A sandwich shop owner endured eight hours of questioning by police and had his computer seized for three weeks – after making tasteless Nelson Mandela jokes on the internet. Neil Phillips, who runs Crumbs in Rugeley, Staffordshire, says he was also finger-printed and DNA-swabbed after officers received complaints about what he insists were harmless gags.
In one online post, the 44-year-old wrote: ‘My PC takes so long to shut down I’ve decided to call it Nelson Mandela.’ Mandela, the former South African leader, and Nobel Peace Prize recipient, died on Thursday, aged 95.
Mr Phillips was arrested at his home on September 10 and was taken to a police station where he was quizzed about the postings on the Rugeley Soap Box website. He said: ‘It was an awful experience. I was fingerprinted, they took DNA and my computer.
‘It was a couple of jokes, Bernard Manning type. ‘There was no hatred. ‘You can question the taste, but they’re not hateful. I told the police they got plenty of “likes”. What happened to freedom of speech?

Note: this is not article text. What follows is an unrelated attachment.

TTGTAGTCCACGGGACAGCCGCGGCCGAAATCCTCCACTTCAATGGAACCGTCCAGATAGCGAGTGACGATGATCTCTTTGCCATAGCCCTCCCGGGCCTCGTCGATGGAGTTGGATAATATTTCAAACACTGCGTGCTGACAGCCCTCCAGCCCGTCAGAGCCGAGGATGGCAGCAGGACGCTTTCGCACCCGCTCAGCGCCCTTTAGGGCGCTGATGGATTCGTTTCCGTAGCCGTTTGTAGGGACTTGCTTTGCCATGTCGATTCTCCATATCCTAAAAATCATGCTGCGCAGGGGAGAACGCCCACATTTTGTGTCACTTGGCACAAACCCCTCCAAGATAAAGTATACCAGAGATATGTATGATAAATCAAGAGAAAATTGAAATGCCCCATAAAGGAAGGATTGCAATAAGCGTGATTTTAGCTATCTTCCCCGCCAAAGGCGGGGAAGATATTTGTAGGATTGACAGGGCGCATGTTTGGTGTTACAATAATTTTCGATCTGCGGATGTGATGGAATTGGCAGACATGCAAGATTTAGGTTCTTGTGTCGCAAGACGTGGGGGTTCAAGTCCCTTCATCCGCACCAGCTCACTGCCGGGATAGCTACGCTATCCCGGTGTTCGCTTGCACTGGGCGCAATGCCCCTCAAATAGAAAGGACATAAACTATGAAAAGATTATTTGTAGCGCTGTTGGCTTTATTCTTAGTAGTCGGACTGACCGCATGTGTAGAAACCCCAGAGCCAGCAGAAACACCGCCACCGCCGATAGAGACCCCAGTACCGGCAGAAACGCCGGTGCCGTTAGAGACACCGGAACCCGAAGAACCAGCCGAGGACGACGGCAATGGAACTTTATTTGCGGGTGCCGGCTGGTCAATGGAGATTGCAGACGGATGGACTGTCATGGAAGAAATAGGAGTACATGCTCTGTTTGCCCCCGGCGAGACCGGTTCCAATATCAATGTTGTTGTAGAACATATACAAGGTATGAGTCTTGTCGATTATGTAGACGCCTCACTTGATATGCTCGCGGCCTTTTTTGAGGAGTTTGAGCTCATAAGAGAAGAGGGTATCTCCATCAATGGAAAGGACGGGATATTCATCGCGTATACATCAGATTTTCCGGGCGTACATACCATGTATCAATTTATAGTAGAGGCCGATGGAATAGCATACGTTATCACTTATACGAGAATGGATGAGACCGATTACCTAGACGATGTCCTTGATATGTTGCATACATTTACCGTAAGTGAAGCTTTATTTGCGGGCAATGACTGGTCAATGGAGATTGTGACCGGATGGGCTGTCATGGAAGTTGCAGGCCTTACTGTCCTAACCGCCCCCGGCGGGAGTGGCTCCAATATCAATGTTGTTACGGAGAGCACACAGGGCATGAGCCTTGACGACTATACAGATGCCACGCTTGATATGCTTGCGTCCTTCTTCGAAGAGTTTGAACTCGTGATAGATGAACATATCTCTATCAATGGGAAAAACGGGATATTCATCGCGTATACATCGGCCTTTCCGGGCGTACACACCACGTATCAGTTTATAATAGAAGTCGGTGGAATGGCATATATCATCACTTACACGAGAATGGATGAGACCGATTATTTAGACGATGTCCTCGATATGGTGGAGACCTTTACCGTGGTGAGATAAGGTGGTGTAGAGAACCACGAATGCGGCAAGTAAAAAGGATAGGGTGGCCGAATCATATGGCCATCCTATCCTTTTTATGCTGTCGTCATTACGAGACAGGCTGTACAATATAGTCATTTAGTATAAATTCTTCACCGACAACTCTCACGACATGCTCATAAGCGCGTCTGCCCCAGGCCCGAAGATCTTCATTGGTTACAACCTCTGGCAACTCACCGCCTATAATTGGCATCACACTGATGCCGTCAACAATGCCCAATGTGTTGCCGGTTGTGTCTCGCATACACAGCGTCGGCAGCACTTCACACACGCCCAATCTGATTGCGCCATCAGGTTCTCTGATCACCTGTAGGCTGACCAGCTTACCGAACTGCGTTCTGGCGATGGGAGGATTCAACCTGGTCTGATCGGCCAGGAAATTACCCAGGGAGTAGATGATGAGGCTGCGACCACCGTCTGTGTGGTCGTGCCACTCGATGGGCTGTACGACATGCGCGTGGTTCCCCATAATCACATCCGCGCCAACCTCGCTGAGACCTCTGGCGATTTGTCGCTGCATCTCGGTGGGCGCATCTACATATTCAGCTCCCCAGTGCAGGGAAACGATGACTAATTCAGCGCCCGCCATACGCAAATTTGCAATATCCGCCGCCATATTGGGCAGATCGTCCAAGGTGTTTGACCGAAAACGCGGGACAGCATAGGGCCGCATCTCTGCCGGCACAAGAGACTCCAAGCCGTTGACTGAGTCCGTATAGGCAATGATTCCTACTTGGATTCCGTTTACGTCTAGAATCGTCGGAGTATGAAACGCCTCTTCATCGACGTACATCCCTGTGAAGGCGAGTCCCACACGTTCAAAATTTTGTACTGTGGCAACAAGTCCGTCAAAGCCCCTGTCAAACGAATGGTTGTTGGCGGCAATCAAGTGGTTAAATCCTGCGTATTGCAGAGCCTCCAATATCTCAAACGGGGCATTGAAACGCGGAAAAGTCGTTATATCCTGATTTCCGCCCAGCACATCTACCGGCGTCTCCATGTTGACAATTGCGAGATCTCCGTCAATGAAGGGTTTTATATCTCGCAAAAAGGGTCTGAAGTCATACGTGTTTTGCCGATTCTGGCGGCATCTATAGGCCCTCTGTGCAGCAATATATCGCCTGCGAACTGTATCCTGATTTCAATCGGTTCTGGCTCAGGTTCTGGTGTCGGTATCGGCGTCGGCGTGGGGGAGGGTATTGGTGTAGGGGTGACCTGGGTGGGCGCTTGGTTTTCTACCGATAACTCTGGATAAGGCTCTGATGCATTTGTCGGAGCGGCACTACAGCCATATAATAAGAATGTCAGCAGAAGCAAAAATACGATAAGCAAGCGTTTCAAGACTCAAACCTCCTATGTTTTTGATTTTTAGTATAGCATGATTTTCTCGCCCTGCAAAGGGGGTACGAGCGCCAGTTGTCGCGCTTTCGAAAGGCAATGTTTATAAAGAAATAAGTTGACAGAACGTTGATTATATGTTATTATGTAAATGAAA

‘I think they over-reacted massively. Those jokes are “out there”, anyway. ‘When they took my computer, I thought, “what the hell are they looking for?” To be questioned would have been over the top, never mind arrested.’
‘They are jokes that I cut-and-pasted,’ insisted Mr Phillips. ‘I didn’t make them up and I didn’t put them on a public site.
‘You have to sign-up and join. It’s turning into the thought police – you can’t do this, you can’t do that.
He was one of two men interviewed by police following a bitter, ill-tempered feud over plans for a mining memorial in the town centre has been ambushed by some members of the Far Right and used as a propaganda platform.
The other individual was pensioner and former miner Tom Christopher, 72, who was quizzed by police at his home in Cheadle, Greater Manchester, over claims he issued threats on the net.